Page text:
Published: Aug. 14, 2018 By

There are a billion people in the world who don’t have access to clean water while 2 billion people don’t have safe sanitation. Almost half of the world’s population still uses firewood daily. 

These are some of the global development challenges that Evan Thomas, the new director of the Mortenson Center in Engineering for Developing Communities, says engineers can help find solutions for in their work.Headshot of Evan Thomas

“Engineering alone can’t solve these challenges, but we can contribute to the solutions through developing and proving tools and processes that positively impact vulnerable people,” he said. “The Mortenson Center is poised to become the preeminent destination for engineers wanting to apply their skills to these challenges.”

The Mortenson Center was established by Engineering Professor Bernard Amadei, with a generous endowment from Alice and Mort Mortenson. Thomas became director of the center in July. He has a long history with CU Boulder and the College of Engineering and Applied Science stretching back to 2001 when he began his undergraduate degree in aerospace engineering, and was one of the first Engineers Without Borders-CU students with Amadei. Today, Thomas has a PhD in aerospace engineering from CU, is a registered professional environmental engineer and has a master’s in public health from the Oregon Health & Science University.

His resume includes time at the NASA Johnson Space Center developing water and air quality technologies for spacecraft. He later conceived and managed a $25 million public health intervention in Rwanda that provided 350,000 households with cookstoves and 102,000 households with water filters - a venture that grew out of an Engineers Without Borders-USA project during his undergraduate years at CU. It is now one of the largest implementations of household water filters and cookstoves, and data has shown that over 30 children's lives are saved every year as a result.

Before taking the new position, he was an associate professor at Portland State University and the Oregon Health & Science University and the founder of the Sustainable Water, Energy and Environmental Technologies Lab.

Thomas’ research team is currently monitoring the water supplies for over a million people in Kenya and Ethiopia using satellite-connected sensors developed during his time in Portland through his company, SweetSense Inc. That company will now be affiliated with CU and has overlapping partnerships with a $15 million United States Agency for International Development grant run through the Mortenson Center with CU Professors Karl Linden and Amy Javernick-Will as the principal investigators. This partnership has enabled students from the Mortenson Center to work in Uganda, Ethiopia and Kenya alongside professional organizations and community partners. 

All of this experience makes him a great choice to serve as director for the Mortenson Center, which combines education, research and outreach to provide sustainable and appropriate solutions to endemic problems like lack of clean water in developing countries. The center’s educational program offers multiple pathways for engineers to get into the field of development engineering and understand its inherent challenges from a variety of angles.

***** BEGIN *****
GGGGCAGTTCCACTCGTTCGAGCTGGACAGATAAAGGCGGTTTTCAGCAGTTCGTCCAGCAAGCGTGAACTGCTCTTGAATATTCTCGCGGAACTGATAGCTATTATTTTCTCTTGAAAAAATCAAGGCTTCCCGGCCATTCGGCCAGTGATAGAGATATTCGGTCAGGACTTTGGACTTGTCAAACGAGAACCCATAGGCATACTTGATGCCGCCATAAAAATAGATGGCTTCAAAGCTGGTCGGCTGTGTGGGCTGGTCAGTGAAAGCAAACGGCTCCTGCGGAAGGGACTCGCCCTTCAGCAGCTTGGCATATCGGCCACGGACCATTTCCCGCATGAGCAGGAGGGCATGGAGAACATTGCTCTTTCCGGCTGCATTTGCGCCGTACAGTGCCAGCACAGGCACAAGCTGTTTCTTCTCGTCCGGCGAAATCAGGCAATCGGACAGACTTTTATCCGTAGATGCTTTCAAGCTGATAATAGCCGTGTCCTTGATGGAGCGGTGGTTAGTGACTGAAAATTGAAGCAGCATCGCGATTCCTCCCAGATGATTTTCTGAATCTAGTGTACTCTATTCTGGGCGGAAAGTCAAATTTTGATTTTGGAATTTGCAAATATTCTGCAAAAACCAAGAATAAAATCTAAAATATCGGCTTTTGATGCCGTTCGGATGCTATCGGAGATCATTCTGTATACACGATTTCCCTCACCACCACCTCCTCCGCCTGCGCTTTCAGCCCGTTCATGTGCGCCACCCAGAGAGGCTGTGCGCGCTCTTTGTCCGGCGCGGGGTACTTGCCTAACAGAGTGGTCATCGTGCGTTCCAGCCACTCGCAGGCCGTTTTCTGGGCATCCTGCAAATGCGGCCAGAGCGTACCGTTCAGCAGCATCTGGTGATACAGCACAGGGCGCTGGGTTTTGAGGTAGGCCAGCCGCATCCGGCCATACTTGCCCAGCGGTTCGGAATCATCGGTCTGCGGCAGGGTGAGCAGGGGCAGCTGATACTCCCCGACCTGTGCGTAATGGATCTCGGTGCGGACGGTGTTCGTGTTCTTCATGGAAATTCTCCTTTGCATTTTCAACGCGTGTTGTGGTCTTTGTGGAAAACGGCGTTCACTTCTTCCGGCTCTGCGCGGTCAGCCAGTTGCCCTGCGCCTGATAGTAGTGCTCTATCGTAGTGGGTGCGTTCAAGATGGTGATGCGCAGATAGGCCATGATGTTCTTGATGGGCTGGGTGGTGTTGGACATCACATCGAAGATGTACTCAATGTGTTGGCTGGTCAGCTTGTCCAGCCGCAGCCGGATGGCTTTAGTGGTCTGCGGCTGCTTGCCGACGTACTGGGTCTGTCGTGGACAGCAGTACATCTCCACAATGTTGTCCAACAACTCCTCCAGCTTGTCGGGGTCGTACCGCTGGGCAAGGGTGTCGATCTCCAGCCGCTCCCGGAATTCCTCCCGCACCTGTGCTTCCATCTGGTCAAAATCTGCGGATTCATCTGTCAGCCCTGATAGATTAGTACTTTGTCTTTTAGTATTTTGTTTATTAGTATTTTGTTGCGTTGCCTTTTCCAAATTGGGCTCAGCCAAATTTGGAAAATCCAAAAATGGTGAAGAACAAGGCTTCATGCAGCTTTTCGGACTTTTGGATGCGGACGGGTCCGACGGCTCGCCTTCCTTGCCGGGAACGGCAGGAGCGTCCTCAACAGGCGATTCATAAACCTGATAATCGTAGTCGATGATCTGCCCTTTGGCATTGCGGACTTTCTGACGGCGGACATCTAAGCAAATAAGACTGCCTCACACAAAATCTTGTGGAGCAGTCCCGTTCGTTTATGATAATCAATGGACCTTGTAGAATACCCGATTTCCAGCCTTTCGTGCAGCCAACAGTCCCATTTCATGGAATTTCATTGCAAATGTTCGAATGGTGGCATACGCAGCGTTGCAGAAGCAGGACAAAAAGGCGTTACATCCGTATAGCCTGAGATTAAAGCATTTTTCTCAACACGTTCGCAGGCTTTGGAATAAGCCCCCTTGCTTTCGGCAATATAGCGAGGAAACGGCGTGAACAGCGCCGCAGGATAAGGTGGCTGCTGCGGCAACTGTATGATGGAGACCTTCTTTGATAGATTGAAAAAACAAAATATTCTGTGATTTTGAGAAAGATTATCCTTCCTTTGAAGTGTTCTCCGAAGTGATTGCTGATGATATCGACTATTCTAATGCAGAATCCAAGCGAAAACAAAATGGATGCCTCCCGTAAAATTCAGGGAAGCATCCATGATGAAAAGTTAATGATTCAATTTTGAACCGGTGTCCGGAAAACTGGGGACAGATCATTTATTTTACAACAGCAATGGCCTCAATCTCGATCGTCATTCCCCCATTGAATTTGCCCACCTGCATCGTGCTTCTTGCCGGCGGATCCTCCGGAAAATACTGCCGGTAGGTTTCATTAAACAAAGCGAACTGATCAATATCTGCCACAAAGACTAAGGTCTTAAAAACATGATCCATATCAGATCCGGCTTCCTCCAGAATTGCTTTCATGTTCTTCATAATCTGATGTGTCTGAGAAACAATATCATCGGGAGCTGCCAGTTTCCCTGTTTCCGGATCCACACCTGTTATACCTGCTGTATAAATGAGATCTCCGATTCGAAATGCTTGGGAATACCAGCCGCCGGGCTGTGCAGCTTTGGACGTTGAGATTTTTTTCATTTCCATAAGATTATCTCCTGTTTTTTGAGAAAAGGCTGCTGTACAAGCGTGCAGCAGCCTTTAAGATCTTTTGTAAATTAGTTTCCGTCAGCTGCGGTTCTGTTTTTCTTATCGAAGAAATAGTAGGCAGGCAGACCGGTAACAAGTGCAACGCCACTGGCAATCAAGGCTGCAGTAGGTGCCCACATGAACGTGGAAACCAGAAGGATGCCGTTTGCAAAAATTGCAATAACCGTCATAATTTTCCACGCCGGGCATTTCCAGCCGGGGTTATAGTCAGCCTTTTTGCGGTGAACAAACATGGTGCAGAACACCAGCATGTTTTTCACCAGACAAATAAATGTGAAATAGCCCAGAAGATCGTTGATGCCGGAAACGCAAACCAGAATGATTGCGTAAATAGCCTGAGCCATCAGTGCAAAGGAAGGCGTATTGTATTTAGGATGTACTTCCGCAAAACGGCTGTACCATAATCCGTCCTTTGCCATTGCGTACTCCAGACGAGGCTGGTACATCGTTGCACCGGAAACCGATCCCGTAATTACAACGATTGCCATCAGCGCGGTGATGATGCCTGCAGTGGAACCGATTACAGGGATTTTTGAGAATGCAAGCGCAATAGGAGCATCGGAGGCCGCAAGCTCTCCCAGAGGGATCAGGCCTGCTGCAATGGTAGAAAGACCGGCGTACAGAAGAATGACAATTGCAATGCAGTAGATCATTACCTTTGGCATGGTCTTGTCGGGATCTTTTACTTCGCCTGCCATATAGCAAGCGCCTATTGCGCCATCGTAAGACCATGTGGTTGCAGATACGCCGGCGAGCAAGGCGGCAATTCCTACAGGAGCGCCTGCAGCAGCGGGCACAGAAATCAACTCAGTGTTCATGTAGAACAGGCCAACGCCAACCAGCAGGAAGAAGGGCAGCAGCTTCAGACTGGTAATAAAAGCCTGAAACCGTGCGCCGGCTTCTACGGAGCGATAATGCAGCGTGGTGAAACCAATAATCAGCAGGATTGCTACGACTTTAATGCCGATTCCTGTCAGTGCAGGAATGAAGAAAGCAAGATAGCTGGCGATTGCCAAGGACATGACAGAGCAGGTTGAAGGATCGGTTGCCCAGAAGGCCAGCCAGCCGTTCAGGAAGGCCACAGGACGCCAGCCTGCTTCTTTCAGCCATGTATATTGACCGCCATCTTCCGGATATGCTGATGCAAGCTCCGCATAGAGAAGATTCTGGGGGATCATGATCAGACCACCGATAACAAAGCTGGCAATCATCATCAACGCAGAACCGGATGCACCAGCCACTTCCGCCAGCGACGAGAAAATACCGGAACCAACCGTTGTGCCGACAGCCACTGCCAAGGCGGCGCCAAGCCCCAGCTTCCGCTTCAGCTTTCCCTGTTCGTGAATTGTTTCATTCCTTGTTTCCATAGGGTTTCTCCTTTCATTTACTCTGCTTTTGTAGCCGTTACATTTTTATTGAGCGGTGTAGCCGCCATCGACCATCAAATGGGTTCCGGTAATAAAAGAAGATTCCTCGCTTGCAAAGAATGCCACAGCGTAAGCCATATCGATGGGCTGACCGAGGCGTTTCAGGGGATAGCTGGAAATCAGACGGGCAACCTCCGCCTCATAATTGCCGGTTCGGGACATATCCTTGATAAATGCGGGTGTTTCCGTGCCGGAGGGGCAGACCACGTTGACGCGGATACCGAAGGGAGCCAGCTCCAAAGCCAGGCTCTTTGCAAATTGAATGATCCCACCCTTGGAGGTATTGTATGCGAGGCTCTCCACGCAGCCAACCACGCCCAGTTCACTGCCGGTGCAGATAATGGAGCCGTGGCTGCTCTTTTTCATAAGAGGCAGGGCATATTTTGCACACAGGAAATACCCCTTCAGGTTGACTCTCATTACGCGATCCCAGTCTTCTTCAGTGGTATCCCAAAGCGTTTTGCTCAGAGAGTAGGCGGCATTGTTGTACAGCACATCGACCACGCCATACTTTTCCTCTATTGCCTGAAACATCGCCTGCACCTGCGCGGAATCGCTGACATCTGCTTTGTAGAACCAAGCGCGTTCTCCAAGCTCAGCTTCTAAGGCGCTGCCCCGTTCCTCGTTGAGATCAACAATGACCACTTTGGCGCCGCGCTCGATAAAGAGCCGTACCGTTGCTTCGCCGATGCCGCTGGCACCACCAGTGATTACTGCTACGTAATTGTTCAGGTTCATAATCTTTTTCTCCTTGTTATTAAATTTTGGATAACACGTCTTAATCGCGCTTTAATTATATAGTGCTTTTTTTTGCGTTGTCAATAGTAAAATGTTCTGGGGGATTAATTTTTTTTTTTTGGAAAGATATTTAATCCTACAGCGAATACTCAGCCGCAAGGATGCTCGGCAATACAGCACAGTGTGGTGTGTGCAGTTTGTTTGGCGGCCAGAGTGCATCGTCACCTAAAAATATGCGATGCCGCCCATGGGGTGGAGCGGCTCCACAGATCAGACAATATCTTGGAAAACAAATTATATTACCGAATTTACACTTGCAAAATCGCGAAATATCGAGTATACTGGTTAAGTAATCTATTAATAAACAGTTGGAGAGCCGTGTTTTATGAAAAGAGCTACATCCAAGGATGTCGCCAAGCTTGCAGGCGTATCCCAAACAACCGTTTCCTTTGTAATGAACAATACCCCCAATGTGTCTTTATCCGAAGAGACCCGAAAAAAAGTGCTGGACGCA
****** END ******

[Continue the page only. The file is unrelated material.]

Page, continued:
Since his arrival, Thomas and his team have been working to identify the most appropriate and impactful ways for CU Engineering students to engage in global development. One of the first steps, Thomas said, is to align the teaching and research missions of the center with impact goals and merge the education role of the center with a larger focus on research. 

New facilities on East Campus in the Sustainability, Energy and Environment Community will take advantage of this alignment. 

“We are building lab and office facilities where we’ll be able to offer courses in impact evaluations, sensor design, data analysis, air and water quality, and where we can develop and validate technologies,” he said.

Thomas said the center would work to attract students from all engineering disciplines, including the Aerospace, Mechanical, Computer Science, and Electrical Departments as well as the ATLAS Institute, in addition to collaborations with the Colorado School of Public Health, the Colorado Law school, the College of Arts and Sciences and the Leeds School of Business.

All of these changes will put CU in a great position, Thomas said. 

“My career has come full circle back to Boulder. With the resources we have including 50 graduate students, an excellent leadership team, teaching faculty, important research and our new facilities, we are going to become the destination for engineers to learn how to engage in global development,” he said.

Javernick-Will also serves as an associate director of the center and said she was excited to see where Thomas goes in the new position.

“Bernard’s visionary leadership helped establish and solidify the Mortenson Center as a well-recognized place where inspired engineers develop and apply their skills to improve the lives of vulnerable populations around the world,” she said. “Evan’s energy and development engineering experience will help continue that work.”  

Thomas is joined by Laura MacDonald, the new Mortenson Center managing director, who has a PhD in Environmental Engineering from Johns Hopkins University, and recently worked for the Centre for Affordable Water and Sanitation Technology in Calgary, Canada.